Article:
46 women sought protection from platform against violence in January 

The We Will Stop Femicide Platform (Kadın Cinayetlerini Durduracağız) has revealed that 46 women asked for their help in January, claiming they were victims of domestic violence, the T24 news website reported

According to the platform many of the women said they had filed complaints against abusive men but that the authorities had ignored them. The police were the worst offenders in domestic violence cases, dismissing 40 percent of complaints filed. 

“The police refused to take action against complaints of domestic violence, while violence prevention and monitoring center ŞÖNİM refused to accommodate victims in their women’s shelters. This clearly shows that Law No. 6284, a domestic provision that provides protection mechanisms for women and children who have suffered or are deemed at risk of suffering domestic violence, is not being implemented by the authorities,” said the platform. 

ŞÖNİM was established by the Ministry of Family and Social Services to combat gender-based violence.

The We Will Stop Femicide Platform gave examples of incidents where women’s appeals fell on deaf ears. One woman said a man had threatened to kill her. but when she tried to complain to the police, they refused to accept her complaint. 

A police officer reached out to the platform, admitting that the police force routinely dismissed gender-based violence complaints and asked the platform to bring this to the public’s attention.  

Another woman who claimed she was beaten by her estranged husband appealed to ŞÖNİM, but since they did not consider her life to be under threat, they refused to offer her any protection.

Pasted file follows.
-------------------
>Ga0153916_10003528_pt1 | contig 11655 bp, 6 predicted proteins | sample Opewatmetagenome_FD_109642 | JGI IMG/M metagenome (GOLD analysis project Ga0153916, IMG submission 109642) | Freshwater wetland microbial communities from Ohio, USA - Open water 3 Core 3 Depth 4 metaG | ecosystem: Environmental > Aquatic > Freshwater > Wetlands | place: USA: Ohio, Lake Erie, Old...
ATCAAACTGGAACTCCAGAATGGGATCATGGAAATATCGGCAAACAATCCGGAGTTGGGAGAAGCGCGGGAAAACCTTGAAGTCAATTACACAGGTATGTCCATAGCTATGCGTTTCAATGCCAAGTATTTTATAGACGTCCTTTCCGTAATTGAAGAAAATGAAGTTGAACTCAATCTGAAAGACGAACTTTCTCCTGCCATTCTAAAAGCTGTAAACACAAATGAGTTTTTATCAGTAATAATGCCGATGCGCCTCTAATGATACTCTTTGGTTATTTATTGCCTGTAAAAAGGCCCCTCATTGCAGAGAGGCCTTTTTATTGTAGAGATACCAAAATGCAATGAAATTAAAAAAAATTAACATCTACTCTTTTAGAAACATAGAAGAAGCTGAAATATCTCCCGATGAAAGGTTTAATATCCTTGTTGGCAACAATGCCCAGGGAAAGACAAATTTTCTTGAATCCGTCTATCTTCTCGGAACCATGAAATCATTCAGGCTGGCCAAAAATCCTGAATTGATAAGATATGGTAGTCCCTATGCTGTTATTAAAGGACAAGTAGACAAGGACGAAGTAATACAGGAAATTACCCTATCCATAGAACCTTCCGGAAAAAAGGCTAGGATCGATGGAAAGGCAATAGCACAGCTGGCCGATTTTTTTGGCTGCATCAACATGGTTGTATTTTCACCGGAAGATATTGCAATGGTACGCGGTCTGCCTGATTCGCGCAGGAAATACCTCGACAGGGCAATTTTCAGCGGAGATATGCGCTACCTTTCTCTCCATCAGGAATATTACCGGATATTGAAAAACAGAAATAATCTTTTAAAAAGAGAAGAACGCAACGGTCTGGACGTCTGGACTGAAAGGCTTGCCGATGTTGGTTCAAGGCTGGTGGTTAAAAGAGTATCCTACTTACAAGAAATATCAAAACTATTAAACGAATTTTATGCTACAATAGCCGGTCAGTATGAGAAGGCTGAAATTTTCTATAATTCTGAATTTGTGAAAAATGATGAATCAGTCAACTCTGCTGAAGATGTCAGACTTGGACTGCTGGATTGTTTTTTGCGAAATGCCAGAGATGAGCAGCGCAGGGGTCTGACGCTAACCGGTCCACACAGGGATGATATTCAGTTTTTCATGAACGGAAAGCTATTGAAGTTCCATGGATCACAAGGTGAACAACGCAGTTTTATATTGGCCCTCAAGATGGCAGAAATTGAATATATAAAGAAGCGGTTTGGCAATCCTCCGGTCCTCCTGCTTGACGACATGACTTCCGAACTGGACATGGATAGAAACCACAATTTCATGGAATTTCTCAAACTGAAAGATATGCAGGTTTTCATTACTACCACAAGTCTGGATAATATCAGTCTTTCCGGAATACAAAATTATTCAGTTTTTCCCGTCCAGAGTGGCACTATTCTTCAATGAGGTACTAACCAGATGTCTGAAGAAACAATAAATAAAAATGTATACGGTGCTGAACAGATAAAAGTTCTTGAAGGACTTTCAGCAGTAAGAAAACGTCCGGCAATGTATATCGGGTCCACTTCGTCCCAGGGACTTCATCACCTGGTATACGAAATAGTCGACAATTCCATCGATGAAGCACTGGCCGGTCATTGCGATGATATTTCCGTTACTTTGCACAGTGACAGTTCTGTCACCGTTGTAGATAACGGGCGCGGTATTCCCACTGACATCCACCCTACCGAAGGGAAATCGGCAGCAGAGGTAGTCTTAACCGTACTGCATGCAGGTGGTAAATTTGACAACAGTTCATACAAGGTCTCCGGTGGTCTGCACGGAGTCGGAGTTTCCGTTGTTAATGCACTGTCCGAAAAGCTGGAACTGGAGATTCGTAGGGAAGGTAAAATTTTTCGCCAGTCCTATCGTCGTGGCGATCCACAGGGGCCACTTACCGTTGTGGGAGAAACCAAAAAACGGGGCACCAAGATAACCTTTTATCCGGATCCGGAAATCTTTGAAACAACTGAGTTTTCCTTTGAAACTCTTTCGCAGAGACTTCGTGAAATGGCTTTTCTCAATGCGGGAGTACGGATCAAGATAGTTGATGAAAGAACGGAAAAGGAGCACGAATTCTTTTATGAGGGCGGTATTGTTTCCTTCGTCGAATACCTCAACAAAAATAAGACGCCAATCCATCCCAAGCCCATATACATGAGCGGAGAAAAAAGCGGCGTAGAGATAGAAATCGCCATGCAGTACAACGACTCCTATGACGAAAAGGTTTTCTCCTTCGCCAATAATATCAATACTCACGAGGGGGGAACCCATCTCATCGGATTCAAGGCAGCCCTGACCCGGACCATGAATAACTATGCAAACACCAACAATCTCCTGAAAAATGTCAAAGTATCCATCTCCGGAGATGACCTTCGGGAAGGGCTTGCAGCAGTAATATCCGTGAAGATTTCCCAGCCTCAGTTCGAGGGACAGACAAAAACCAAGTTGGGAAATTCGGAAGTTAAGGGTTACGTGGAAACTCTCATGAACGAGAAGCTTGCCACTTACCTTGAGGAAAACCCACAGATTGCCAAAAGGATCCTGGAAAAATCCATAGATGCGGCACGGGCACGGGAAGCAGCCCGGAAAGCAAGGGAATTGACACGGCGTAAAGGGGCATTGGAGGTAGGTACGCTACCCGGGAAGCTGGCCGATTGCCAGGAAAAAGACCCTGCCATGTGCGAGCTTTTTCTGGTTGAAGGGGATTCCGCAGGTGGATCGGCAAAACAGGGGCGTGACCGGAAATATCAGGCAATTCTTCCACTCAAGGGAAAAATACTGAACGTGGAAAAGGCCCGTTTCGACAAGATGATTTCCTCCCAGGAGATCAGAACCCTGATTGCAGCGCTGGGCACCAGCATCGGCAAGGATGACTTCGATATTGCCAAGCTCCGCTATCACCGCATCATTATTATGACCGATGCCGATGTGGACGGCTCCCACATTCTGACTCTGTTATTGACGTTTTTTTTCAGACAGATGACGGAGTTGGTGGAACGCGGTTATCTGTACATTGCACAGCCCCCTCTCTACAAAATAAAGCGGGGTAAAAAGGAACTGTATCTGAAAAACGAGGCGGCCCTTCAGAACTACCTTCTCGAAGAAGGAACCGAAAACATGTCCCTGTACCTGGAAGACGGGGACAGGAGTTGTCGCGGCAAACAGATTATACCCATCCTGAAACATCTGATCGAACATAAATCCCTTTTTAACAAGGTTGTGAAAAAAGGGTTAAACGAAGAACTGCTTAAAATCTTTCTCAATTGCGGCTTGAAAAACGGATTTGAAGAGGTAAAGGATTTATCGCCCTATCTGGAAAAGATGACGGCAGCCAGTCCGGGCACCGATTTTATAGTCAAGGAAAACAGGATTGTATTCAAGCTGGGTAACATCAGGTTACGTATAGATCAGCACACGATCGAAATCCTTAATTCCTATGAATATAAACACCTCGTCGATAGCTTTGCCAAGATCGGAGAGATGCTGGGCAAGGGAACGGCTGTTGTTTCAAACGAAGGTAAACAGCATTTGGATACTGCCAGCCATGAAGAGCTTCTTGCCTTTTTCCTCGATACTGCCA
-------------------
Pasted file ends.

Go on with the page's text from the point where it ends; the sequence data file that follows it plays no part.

Femicides and violence against women are chronic problems in Turkey, where women are killed, raped or beaten almost every day. ŞÖNİM documented 1,360,027 gender-based violence cases between 2013 and 2023. Many critics say the main reason behind the situation is the policies of the Justice and Development Party (AKP) government, which protects violent and abusive men by granting them impunity.

In a move that attracted national and international outrage, Turkish President Recep Tayyip Erdoğan through a presidential decree pulled the country out of an international treaty in March 2021 that requires governments to adopt legislation prosecuting perpetrators of domestic violence and similar abuse as well as marital rape and female genital mutilation.

The Council of Europe Convention on Preventing and Combating Violence against Women and Domestic Violence, better known as the Istanbul Convention, is an international accord designed to protect women’s rights and prevent domestic violence in societies and was opened to the signature of Council of Europe member countries in 2011.

Erdoğan’s allies have been calling for further rollbacks, urging the repeal of Law No. 6284.

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